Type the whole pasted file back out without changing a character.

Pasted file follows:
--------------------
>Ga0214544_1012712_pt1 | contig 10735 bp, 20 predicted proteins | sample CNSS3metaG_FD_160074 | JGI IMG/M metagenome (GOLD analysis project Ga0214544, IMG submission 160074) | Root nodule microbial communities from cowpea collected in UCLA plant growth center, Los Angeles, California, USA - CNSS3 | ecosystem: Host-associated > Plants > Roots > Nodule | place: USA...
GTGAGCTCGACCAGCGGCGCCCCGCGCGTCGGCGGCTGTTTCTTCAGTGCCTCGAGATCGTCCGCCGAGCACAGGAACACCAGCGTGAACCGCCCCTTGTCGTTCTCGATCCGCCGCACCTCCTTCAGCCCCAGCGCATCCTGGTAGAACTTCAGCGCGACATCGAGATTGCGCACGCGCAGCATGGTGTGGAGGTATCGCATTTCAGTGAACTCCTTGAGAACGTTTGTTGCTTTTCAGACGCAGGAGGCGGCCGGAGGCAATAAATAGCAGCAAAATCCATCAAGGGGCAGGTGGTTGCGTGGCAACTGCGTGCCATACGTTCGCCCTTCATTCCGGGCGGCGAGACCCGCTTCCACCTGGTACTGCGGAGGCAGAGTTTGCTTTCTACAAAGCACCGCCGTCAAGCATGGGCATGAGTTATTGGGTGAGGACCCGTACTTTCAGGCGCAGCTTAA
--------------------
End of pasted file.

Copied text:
>Ga0214544_1012712_pt1 | contig 10735 bp, 20 predicted proteins | sample CNSS3metaG_FD_160074 | JGI IMG/M metagenome (GOLD analysis project Ga0214544, IMG submission 160074) | Root nodule microbial communities from cowpea collected in UCLA plant growth center, Los Angeles, California, USA - CNSS3 | ecosystem: Host-associated > Plants > Roots > Nodule | place: USA...
GTGAGCTCGACCAGCGGCGCCCCGCGCGTCGGCGGCTGTTTCTTCAGTGCCTCGAGATCGTCCGCCGAGCACAGGAACACCAGCGTGAACCGCCCCTTGTCGTTCTCGATCCGCCGCACCTCCTTCAGCCCCAGCGCATCCTGGTAGAACTTCAGCGCGACATCGAGATTGCGCACGCGCAGCATGGTGTGGAGGTATCGCATTTCAGTGAACTCCTTGAGAACGTTTGTTGCTTTTCAGACGCAGGAGGCGGCCGGAGGCAATAAATAGCAGCAAAATCCATCAAGGGGCAGGTGGTTGCGTGGCAACTGCGTGCCATACGTTCGCCCTTCATTCCGGGCGGCGAGACCCGCTTCCACCTGGTACTGCGGAGGCAGAGTTTGCTTTCTACAAAGCACCGCCGTCAAGCATGGGCATGAGTTATTGGGTGAGGACCCGTACTTTCAGGCGCAGCTTAA